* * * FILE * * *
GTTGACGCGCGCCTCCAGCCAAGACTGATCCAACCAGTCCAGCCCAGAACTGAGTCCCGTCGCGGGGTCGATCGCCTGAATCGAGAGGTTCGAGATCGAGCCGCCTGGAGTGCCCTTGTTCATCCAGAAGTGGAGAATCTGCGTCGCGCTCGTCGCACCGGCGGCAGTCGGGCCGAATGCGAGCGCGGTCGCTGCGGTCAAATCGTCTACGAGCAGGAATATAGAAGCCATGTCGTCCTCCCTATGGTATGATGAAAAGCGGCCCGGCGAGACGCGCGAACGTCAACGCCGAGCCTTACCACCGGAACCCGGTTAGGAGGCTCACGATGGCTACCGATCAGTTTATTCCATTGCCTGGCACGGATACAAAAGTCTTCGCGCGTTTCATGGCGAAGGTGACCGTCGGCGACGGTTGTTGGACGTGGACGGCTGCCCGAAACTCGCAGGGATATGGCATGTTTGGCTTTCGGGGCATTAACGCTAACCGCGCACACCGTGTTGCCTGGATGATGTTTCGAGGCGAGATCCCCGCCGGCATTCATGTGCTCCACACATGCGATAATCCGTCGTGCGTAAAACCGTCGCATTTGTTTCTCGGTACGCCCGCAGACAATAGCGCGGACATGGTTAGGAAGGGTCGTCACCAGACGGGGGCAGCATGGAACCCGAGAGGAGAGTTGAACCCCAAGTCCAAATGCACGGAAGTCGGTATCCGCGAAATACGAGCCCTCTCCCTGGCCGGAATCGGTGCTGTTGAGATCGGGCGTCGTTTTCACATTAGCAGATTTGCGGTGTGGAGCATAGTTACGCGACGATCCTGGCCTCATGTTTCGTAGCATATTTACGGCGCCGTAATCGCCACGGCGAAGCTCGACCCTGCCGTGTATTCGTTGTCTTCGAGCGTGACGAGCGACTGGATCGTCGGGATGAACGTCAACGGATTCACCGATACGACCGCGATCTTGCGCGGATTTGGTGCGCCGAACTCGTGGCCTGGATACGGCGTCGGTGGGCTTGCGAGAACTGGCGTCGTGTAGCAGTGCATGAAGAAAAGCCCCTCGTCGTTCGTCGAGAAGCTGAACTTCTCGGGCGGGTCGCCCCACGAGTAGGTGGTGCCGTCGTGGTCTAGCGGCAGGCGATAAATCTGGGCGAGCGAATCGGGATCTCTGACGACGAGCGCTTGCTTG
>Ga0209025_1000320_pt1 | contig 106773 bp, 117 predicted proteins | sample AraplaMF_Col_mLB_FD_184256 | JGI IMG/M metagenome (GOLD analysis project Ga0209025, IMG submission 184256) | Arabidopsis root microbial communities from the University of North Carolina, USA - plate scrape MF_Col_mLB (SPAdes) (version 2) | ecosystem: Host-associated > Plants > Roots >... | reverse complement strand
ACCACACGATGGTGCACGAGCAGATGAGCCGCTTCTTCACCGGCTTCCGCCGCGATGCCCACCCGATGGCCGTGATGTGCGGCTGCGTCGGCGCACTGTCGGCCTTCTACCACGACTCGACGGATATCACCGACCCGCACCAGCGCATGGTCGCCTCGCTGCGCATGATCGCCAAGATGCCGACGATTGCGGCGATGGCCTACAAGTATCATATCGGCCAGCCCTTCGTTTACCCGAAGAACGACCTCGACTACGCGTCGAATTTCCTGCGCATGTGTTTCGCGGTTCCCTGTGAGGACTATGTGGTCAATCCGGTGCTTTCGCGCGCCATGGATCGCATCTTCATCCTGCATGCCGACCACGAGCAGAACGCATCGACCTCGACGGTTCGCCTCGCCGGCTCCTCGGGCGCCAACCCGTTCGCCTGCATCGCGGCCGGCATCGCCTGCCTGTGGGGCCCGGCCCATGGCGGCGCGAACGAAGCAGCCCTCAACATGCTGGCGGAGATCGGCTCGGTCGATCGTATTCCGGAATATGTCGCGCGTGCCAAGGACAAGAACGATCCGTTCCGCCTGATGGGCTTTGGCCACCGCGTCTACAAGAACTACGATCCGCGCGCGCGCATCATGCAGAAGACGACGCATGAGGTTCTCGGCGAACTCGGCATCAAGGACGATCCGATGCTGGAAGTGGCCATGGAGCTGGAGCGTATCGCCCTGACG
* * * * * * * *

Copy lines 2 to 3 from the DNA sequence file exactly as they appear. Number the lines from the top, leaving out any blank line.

>Ga0209025_1000320_pt1 | contig 106773 bp, 117 predicted proteins | sample AraplaMF_Col_mLB_FD_184256 | JGI IMG/M metagenome (GOLD analysis project Ga0209025, IMG submission 184256) | Arabidopsis root microbial communities from the University of North Carolina, USA - plate scrape MF_Col_mLB (SPAdes) (version 2) | ecosystem: Host-associated > Plants > Roots >... | reverse complement strand
ACCACACGATGGTGCACGAGCAGATGAGCCGCTTCTTCACCGGCTTCCGCCGCGATGCCCACCCGATGGCCGTGATGTGCGGCTGCGTCGGCGCACTGTCGGCCTTCTACCACGACTCGACGGATATCACCGACCCGCACCAGCGCATGGTCGCCTCGCTGCGCATGATCGCCAAGATGCCGACGATTGCGGCGATGGCCTACAAGTATCATATCGGCCAGCCCTTCGTTTACCCGAAGAACGACCTCGACTACGCGTCGAATTTCCTGCGCATGTGTTTCGCGGTTCCCTGTGAGGACTATGTGGTCAATCCGGTGCTTTCGCGCGCCATGGATCGCATCTTCATCCTGCATGCCGACCACGAGCAGAACGCATCGACCTCGACGGTTCGCCTCGCCGGCTCCTCGGGCGCCAACCCGTTCGCCTGCATCGCGGCCGGCATCGCCTGCCTGTGGGGCCCGGCCCATGGCGGCGCGAACGAAGCAGCCCTCAACATGCTGGCGGAGATCGGCTCGGTCGATCGTATTCCGGAATATGTCGCGCGTGCCAAGGACAAGAACGATCCGTTCCGCCTGATGGGCTTTGGCCACCGCGTCTACAAGAACTACGATCCGCGCGCGCGCATCATGCAGAAGACGACGCATGAGGTTCTCGGCGAACTCGGCATCAAGGACGATCCGATGCTGGAAGTGGCCATGGAGCTGGAGCGTATCGCCCTGACG